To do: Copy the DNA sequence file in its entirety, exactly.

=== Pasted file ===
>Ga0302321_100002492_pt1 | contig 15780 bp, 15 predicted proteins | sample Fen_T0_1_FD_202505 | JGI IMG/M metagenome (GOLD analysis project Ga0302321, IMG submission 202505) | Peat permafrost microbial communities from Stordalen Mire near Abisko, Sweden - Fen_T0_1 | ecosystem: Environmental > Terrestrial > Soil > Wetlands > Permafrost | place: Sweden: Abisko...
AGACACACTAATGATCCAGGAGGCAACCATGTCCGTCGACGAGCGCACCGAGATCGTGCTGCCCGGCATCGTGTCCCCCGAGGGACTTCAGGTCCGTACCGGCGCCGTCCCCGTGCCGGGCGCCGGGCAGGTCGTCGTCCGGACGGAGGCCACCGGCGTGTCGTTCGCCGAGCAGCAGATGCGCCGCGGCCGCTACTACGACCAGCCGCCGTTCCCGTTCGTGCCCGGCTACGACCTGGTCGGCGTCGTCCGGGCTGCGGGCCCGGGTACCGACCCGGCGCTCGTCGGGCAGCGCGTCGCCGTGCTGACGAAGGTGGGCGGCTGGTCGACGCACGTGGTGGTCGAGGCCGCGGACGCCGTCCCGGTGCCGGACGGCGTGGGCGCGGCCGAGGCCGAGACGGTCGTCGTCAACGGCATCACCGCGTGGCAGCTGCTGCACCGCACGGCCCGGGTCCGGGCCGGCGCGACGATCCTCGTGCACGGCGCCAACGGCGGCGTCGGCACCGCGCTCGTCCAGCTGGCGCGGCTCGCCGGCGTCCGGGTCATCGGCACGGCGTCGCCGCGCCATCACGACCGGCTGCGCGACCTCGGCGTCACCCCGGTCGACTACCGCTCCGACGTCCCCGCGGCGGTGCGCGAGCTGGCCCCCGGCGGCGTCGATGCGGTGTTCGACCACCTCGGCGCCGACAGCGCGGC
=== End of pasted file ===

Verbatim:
>Ga0302321_100002492_pt1 | contig 15780 bp, 15 predicted proteins | sample Fen_T0_1_FD_202505 | JGI IMG/M metagenome (GOLD analysis project Ga0302321, IMG submission 202505) | Peat permafrost microbial communities from Stordalen Mire near Abisko, Sweden - Fen_T0_1 | ecosystem: Environmental > Terrestrial > Soil > Wetlands > Permafrost | place: Sweden: Abisko...
AGACACACTAATGATCCAGGAGGCAACCATGTCCGTCGACGAGCGCACCGAGATCGTGCTGCCCGGCATCGTGTCCCCCGAGGGACTTCAGGTCCGTACCGGCGCCGTCCCCGTGCCGGGCGCCGGGCAGGTCGTCGTCCGGACGGAGGCCACCGGCGTGTCGTTCGCCGAGCAGCAGATGCGCCGCGGCCGCTACTACGACCAGCCGCCGTTCCCGTTCGTGCCCGGCTACGACCTGGTCGGCGTCGTCCGGGCTGCGGGCCCGGGTACCGACCCGGCGCTCGTCGGGCAGCGCGTCGCCGTGCTGACGAAGGTGGGCGGCTGGTCGACGCACGTGGTGGTCGAGGCCGCGGACGCCGTCCCGGTGCCGGACGGCGTGGGCGCGGCCGAGGCCGAGACGGTCGTCGTCAACGGCATCACCGCGTGGCAGCTGCTGCACCGCACGGCCCGGGTCCGGGCCGGCGCGACGATCCTCGTGCACGGCGCCAACGGCGGCGTCGGCACCGCGCTCGTCCAGCTGGCGCGGCTCGCCGGCGTCCGGGTCATCGGCACGGCGTCGCCGCGCCATCACGACCGGCTGCGCGACCTCGGCGTCACCCCGGTCGACTACCGCTCCGACGTCCCCGCGGCGGTGCGCGAGCTGGCCCCCGGCGGCGTCGATGCGGTGTTCGACCACCTCGGCGCCGACAGCGCGGC